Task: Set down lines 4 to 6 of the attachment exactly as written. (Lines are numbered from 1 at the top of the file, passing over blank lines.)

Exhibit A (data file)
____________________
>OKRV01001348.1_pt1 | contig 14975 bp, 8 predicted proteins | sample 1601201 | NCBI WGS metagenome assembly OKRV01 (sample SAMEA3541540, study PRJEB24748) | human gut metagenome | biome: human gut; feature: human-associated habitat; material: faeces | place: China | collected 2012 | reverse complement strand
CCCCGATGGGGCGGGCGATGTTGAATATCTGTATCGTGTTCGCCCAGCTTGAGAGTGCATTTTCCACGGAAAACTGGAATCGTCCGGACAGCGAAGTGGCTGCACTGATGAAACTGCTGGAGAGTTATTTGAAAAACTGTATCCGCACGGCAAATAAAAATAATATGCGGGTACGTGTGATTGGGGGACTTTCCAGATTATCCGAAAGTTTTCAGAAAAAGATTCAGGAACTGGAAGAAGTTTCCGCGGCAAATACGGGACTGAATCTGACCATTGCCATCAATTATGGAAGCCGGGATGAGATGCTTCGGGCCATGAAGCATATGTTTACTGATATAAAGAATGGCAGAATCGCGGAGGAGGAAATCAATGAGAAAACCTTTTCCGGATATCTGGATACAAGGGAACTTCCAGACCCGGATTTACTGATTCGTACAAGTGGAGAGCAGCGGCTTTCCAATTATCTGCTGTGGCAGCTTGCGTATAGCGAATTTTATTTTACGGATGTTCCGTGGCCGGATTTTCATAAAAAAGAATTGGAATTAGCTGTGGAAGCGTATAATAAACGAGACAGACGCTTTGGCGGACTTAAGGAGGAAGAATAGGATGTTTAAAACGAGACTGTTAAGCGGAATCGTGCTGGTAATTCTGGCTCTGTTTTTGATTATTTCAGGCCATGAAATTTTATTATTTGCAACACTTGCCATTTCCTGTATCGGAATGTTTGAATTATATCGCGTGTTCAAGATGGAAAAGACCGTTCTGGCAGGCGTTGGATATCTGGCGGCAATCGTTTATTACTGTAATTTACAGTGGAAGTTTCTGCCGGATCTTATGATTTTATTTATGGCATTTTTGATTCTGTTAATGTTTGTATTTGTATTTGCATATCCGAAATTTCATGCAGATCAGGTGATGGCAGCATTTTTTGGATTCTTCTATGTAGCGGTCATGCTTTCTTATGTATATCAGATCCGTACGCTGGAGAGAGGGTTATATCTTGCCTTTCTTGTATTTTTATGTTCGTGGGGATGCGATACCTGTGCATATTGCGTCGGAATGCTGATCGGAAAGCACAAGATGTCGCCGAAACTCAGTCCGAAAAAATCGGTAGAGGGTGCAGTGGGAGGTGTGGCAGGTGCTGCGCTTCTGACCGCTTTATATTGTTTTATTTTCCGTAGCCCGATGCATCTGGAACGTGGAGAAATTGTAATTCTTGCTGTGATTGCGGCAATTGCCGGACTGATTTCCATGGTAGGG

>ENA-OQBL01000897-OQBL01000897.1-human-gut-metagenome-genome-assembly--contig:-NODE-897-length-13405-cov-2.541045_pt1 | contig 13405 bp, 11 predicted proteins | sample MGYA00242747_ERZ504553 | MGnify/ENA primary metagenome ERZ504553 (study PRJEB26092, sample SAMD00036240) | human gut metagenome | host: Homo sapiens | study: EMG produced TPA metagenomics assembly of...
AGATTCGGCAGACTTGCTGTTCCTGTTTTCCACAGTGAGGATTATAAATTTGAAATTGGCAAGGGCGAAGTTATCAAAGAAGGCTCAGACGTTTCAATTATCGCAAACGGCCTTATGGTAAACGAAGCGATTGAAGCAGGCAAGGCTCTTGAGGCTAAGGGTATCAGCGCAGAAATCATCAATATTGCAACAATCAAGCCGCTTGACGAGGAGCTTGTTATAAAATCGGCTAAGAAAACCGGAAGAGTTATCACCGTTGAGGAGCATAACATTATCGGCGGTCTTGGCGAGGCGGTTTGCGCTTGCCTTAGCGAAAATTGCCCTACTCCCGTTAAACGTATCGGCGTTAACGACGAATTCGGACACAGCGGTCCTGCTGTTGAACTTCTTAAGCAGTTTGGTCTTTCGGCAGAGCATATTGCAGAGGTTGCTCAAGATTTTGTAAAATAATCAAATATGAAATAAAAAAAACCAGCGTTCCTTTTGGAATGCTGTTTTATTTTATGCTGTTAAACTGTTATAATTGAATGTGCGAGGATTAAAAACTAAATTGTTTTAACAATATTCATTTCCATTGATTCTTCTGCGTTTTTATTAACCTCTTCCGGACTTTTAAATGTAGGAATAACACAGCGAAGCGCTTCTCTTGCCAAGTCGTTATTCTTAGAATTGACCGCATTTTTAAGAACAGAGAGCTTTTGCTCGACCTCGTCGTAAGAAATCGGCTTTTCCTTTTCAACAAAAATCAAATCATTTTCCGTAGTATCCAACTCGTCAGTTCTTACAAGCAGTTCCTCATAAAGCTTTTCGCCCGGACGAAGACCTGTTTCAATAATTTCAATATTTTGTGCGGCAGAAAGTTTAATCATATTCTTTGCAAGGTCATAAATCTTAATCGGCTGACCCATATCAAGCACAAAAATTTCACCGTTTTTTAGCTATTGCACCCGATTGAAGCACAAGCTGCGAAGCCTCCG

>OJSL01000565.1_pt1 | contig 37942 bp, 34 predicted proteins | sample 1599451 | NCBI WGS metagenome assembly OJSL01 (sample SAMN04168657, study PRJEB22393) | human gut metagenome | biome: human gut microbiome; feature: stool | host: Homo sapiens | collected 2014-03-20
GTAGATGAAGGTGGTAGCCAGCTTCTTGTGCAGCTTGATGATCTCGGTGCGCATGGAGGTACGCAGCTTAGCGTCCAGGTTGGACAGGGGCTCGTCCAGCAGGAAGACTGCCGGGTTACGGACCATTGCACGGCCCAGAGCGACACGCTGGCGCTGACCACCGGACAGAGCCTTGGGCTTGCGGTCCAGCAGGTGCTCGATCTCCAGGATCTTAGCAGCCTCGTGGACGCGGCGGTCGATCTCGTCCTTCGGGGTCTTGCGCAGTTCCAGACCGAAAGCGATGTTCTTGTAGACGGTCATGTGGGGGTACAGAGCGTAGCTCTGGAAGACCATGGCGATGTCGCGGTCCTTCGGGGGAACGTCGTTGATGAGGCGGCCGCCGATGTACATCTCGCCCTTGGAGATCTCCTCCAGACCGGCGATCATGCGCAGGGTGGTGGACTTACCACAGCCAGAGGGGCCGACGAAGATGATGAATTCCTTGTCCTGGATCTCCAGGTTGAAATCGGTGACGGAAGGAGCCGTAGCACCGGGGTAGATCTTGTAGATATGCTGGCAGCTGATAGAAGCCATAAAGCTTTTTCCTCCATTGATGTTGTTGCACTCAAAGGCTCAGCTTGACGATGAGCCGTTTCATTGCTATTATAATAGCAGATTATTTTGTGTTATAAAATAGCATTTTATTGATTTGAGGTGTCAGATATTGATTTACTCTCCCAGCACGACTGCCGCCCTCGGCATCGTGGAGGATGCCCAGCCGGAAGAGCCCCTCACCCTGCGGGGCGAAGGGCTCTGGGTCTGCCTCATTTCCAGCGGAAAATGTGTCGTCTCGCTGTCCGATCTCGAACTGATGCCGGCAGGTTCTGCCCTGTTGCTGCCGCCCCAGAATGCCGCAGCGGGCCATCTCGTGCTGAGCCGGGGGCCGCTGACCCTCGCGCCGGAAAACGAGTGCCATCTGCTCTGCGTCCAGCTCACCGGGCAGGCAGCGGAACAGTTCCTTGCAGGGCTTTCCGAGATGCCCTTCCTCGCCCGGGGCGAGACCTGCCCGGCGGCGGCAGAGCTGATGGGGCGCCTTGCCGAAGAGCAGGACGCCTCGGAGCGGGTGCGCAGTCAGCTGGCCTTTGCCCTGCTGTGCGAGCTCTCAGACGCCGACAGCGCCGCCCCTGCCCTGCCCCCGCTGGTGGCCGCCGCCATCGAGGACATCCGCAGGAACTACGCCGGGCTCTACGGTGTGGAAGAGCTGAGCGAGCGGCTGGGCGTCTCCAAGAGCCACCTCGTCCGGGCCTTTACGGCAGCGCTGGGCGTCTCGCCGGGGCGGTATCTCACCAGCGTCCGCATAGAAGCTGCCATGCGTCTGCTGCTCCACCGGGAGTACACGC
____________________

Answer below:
AGATTCGGCAGACTTGCTGTTCCTGTTTTCCACAGTGAGGATTATAAATTTGAAATTGGCAAGGGCGAAGTTATCAAAGAAGGCTCAGACGTTTCAATTATCGCAAACGGCCTTATGGTAAACGAAGCGATTGAAGCAGGCAAGGCTCTTGAGGCTAAGGGTATCAGCGCAGAAATCATCAATATTGCAACAATCAAGCCGCTTGACGAGGAGCTTGTTATAAAATCGGCTAAGAAAACCGGAAGAGTTATCACCGTTGAGGAGCATAACATTATCGGCGGTCTTGGCGAGGCGGTTTGCGCTTGCCTTAGCGAAAATTGCCCTACTCCCGTTAAACGTATCGGCGTTAACGACGAATTCGGACACAGCGGTCCTGCTGTTGAACTTCTTAAGCAGTTTGGTCTTTCGGCAGAGCATATTGCAGAGGTTGCTCAAGATTTTGTAAAATAATCAAATATGAAATAAAAAAAACCAGCGTTCCTTTTGGAATGCTGTTTTATTTTATGCTGTTAAACTGTTATAATTGAATGTGCGAGGATTAAAAACTAAATTGTTTTAACAATATTCATTTCCATTGATTCTTCTGCGTTTTTATTAACCTCTTCCGGACTTTTAAATGTAGGAATAACACAGCGAAGCGCTTCTCTTGCCAAGTCGTTATTCTTAGAATTGACCGCATTTTTAAGAACAGAGAGCTTTTGCTCGACCTCGTCGTAAGAAATCGGCTTTTCCTTTTCAACAAAAATCAAATCATTTTCCGTAGTATCCAACTCGTCAGTTCTTACAAGCAGTTCCTCATAAAGCTTTTCGCCCGGACGAAGACCTGTTTCAATAATTTCAATATTTTGTGCGGCAGAAAGTTTAATCATATTCTTTGCAAGGTCATAAATCTTAATCGGCTGACCCATATCAAGCACAAAAATTTCACCGTTTTTTAGCTATTGCACCCGATTGAAGCACAAGCTGCGAAGCCTCCG

>OJSL01000565.1_pt1 | contig 37942 bp, 34 predicted proteins | sample 1599451 | NCBI WGS metagenome assembly OJSL01 (sample SAMN04168657, study PRJEB22393) | human gut metagenome | biome: human gut microbiome; feature: stool | host: Homo sapiens | collected 2014-03-20
GTAGATGAAGGTGGTAGCCAGCTTCTTGTGCAGCTTGATGATCTCGGTGCGCATGGAGGTACGCAGCTTAGCGTCCAGGTTGGACAGGGGCTCGTCCAGCAGGAAGACTGCCGGGTTACGGACCATTGCACGGCCCAGAGCGACACGCTGGCGCTGACCACCGGACAGAGCCTTGGGCTTGCGGTCCAGCAGGTGCTCGATCTCCAGGATCTTAGCAGCCTCGTGGACGCGGCGGTCGATCTCGTCCTTCGGGGTCTTGCGCAGTTCCAGACCGAAAGCGATGTTCTTGTAGACGGTCATGTGGGGGTACAGAGCGTAGCTCTGGAAGACCATGGCGATGTCGCGGTCCTTCGGGGGAACGTCGTTGATGAGGCGGCCGCCGATGTACATCTCGCCCTTGGAGATCTCCTCCAGACCGGCGATCATGCGCAGGGTGGTGGACTTACCACAGCCAGAGGGGCCGACGAAGATGATGAATTCCTTGTCCTGGATCTCCAGGTTGAAATCGGTGACGGAAGGAGCCGTAGCACCGGGGTAGATCTTGTAGATATGCTGGCAGCTGATAGAAGCCATAAAGCTTTTTCCTCCATTGATGTTGTTGCACTCAAAGGCTCAGCTTGACGATGAGCCGTTTCATTGCTATTATAATAGCAGATTATTTTGTGTTATAAAATAGCATTTTATTGATTTGAGGTGTCAGATATTGATTTACTCTCCCAGCACGACTGCCGCCCTCGGCATCGTGGAGGATGCCCAGCCGGAAGAGCCCCTCACCCTGCGGGGCGAAGGGCTCTGGGTCTGCCTCATTTCCAGCGGAAAATGTGTCGTCTCGCTGTCCGATCTCGAACTGATGCCGGCAGGTTCTGCCCTGTTGCTGCCGCCCCAGAATGCCGCAGCGGGCCATCTCGTGCTGAGCCGGGGGCCGCTGACCCTCGCGCCGGAAAACGAGTGCCATCTGCTCTGCGTCCAGCTCACCGGGCAGGCAGCGGAACAGTTCCTTGCAGGGCTTTCCGAGATGCCCTTCCTCGCCCGGGGCGAGACCTGCCCGGCGGCGGCAGAGCTGATGGGGCGCCTTGCCGAAGAGCAGGACGCCTCGGAGCGGGTGCGCAGTCAGCTGGCCTTTGCCCTGCTGTGCGAGCTCTCAGACGCCGACAGCGCCGCCCCTGCCCTGCCCCCGCTGGTGGCCGCCGCCATCGAGGACATCCGCAGGAACTACGCCGGGCTCTACGGTGTGGAAGAGCTGAGCGAGCGGCTGGGCGTCTCCAAGAGCCACCTCGTCCGGGCCTTTACGGCAGCGCTGGGCGTCTCGCCGGGGCGGTATCTCACCAGCGTCCGCATAGAAGCTGCCATGCGTCTGCTGCTCCACCGGGAGTACACGC